The FBI Will Interview Clinton About Emails

On Saturday, Hillary Clinton had a voluntary interview with the FBI about her private email server during her time as secretary of state. According to an aide, the interview took place at the FBI headquarters in Washington, D.C. and lasted for three-and-a-half hours. At this point, it's unclear if the voluntary meeting could help or hurt Clinton's campaign.

Clinton spokesperson Nick Merrill released a statement after the meeting:

Secretary Clinton gave a voluntary interview this morning about her email arrangements while she was secretary. She is pleased to have had the opportunity to assist the Department of Justice in bringing this review to a conclusion. Out of respect for the investigative process, she will not comment further on her interview.

The FBI and the Justice Department are trying to wrap up the investigation into Clinton's emails before July. From there, it will make recommendations ahead of the Democratic convention on whether charges should be filed against Clinton.

This meeting comes on the heels of a potentially damaging meet-up between Bill Clinton and Attorney General Loretta Lynch. The two apparently met privately earlier this week when they were both on the tarmac of the Sky Harbor International Airport in Phoenix. It doesn't appear that the meeting was planned, but there is some scuttlebutt about Lynch's ability to be impartial in the case against Hillary Clinton.

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Clinton's campaign, of course, will continue to paint the voluntary meeting as evidence that Clinton has nothing to hide. A report issued by House Benghazi Committee Republicans on Tuesday could back this up: it revealed no new information in the case, and gave hope that the worst of the email scandal could be over.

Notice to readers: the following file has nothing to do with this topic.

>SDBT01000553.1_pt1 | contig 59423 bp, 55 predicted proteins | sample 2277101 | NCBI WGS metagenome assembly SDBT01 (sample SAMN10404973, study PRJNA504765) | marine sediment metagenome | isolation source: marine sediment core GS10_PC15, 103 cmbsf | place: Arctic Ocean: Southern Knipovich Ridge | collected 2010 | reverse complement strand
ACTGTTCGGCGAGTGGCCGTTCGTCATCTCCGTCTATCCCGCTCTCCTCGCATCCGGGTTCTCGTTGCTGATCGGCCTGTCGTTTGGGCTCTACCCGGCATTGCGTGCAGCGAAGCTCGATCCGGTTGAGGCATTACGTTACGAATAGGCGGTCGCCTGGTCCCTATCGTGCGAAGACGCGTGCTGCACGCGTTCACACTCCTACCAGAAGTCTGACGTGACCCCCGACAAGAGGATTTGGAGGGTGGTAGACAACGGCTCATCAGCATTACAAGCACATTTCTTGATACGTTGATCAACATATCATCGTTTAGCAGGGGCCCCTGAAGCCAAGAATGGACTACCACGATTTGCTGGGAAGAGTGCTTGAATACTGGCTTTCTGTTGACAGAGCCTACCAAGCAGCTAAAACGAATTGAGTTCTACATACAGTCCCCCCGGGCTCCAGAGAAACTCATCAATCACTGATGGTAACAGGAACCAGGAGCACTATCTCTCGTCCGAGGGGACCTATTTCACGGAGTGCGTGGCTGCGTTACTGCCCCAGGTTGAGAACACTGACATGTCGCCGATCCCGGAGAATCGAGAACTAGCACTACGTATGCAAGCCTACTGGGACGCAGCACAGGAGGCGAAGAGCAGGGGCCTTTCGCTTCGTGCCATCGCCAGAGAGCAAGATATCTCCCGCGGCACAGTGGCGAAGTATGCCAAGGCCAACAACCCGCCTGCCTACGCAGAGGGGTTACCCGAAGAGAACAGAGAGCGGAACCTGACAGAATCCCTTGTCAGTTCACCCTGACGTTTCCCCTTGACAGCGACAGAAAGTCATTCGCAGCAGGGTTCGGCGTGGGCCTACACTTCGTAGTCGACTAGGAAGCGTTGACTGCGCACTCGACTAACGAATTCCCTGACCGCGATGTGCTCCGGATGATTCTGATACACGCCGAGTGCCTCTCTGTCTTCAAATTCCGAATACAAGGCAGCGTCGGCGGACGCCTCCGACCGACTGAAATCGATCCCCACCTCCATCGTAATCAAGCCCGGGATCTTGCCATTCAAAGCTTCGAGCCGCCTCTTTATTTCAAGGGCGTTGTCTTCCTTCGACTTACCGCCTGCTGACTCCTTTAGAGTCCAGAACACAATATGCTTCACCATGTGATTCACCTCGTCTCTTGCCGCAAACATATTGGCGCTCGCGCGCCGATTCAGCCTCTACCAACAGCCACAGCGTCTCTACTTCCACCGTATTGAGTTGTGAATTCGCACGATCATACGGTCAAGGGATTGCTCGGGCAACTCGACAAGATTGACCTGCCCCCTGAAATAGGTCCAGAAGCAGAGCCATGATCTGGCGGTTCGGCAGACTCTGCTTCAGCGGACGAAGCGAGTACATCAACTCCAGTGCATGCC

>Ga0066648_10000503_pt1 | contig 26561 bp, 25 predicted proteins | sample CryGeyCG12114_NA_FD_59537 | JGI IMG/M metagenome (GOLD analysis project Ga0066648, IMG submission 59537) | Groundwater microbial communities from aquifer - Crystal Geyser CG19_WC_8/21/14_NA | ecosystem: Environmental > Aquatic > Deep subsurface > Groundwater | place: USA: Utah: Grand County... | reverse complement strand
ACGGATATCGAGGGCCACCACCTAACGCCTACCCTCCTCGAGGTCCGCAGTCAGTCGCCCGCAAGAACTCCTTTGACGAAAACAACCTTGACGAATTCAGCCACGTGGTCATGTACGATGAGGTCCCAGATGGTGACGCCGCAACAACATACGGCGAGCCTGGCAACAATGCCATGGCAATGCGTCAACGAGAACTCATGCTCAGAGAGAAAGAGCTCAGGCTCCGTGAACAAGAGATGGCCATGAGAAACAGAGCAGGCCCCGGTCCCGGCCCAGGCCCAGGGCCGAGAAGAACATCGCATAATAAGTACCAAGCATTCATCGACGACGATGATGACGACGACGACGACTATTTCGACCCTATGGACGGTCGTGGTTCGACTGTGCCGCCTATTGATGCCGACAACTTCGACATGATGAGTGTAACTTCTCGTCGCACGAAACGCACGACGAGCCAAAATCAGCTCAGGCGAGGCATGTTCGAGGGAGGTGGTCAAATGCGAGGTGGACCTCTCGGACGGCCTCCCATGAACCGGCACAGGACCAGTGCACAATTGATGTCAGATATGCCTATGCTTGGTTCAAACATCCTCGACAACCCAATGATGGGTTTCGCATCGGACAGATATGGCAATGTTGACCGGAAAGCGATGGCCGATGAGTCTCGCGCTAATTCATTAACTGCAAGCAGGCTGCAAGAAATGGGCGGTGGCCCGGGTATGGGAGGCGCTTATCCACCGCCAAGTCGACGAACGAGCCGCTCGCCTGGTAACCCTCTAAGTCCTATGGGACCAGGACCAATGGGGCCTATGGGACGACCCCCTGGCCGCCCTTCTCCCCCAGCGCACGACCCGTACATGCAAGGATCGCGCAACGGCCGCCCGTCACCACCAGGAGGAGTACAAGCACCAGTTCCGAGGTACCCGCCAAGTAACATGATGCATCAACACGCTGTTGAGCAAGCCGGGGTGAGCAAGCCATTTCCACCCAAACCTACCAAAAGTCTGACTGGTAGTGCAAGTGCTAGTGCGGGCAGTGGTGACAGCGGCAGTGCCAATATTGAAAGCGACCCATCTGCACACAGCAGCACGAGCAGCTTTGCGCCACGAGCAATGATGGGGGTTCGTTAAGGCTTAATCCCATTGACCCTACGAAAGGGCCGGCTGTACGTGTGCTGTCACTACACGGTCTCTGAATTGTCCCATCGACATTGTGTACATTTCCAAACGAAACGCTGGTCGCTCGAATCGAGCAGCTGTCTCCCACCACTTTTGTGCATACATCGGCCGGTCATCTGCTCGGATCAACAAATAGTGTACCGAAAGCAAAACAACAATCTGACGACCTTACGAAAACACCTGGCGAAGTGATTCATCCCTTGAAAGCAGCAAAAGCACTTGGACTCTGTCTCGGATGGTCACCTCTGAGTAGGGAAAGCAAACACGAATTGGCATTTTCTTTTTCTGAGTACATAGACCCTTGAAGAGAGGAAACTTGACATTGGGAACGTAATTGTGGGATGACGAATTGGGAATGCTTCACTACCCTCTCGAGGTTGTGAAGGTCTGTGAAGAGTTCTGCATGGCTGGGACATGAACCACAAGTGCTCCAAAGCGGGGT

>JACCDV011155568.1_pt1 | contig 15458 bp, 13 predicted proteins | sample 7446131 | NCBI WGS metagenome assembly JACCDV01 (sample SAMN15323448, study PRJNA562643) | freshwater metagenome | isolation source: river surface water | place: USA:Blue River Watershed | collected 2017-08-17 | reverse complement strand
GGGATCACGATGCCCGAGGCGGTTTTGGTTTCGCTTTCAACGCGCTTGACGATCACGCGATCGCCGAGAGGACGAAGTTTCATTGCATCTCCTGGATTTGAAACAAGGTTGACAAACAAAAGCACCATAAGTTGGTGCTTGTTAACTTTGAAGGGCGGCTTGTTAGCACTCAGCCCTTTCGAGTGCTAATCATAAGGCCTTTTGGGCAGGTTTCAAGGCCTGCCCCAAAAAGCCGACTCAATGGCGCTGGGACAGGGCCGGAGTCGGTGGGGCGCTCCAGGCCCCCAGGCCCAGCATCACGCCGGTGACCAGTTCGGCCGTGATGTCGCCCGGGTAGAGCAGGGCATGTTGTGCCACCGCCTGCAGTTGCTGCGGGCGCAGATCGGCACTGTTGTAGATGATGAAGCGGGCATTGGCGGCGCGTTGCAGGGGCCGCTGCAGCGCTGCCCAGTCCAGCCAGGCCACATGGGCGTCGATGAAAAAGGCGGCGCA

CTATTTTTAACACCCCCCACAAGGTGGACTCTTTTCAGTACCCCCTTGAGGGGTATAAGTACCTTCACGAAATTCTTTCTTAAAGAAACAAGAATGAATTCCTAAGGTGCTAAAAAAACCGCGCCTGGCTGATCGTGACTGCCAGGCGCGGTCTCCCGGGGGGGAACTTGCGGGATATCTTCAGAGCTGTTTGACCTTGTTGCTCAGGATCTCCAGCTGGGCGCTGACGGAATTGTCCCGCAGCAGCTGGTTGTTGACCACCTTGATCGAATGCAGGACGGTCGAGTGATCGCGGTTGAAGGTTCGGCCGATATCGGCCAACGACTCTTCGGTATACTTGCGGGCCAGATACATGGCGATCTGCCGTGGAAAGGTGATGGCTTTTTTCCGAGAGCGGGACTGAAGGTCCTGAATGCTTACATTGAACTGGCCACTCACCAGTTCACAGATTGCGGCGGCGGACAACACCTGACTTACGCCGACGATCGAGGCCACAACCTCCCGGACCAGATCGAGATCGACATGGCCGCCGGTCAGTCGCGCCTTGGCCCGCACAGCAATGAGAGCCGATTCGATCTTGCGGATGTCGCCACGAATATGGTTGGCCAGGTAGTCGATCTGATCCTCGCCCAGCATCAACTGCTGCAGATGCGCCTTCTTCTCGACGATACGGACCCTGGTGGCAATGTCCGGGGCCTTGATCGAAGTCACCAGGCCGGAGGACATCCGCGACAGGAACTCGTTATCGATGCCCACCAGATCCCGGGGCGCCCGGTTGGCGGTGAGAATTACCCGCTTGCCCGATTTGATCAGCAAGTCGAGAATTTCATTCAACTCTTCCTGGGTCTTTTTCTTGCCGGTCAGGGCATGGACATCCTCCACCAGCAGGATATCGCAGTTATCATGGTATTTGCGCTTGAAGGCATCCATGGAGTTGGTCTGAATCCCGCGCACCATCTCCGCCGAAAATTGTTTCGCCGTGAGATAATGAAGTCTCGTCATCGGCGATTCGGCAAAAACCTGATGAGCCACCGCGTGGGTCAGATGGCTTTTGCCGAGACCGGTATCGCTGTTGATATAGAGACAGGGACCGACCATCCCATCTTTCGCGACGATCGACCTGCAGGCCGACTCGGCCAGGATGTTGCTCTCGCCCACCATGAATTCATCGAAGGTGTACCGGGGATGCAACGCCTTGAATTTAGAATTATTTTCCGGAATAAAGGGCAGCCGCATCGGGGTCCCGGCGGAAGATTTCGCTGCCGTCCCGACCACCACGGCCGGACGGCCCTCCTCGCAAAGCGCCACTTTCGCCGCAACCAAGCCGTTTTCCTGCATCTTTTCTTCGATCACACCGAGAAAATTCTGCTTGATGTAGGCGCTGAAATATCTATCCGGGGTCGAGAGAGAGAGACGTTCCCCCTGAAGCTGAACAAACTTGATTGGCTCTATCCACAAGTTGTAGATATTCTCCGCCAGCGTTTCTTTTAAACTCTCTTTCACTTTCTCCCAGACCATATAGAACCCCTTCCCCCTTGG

But if Clinton wants to drive home the idea that she has already put everything on the table, a meeting — even if unintentional — between her husband and Lynch could put a sour taste in peoples' mouths. And all of this comes at a time when Clinton is finally able to focus almost exclusively on running a campaign against her Republican opponent, Donald Trump, rather than dueling simultaneously with both Bernie Sanders and the presumptive GOP nominee.

Although Clinton's viability in beating Trump seems more sure as we head into the general election, an indictment would certainly be a major setback in her efforts. For now, there's nothing to do but read the tea leaves, as it's unlikely that Clinton will comment on the interview before the investigation concludes.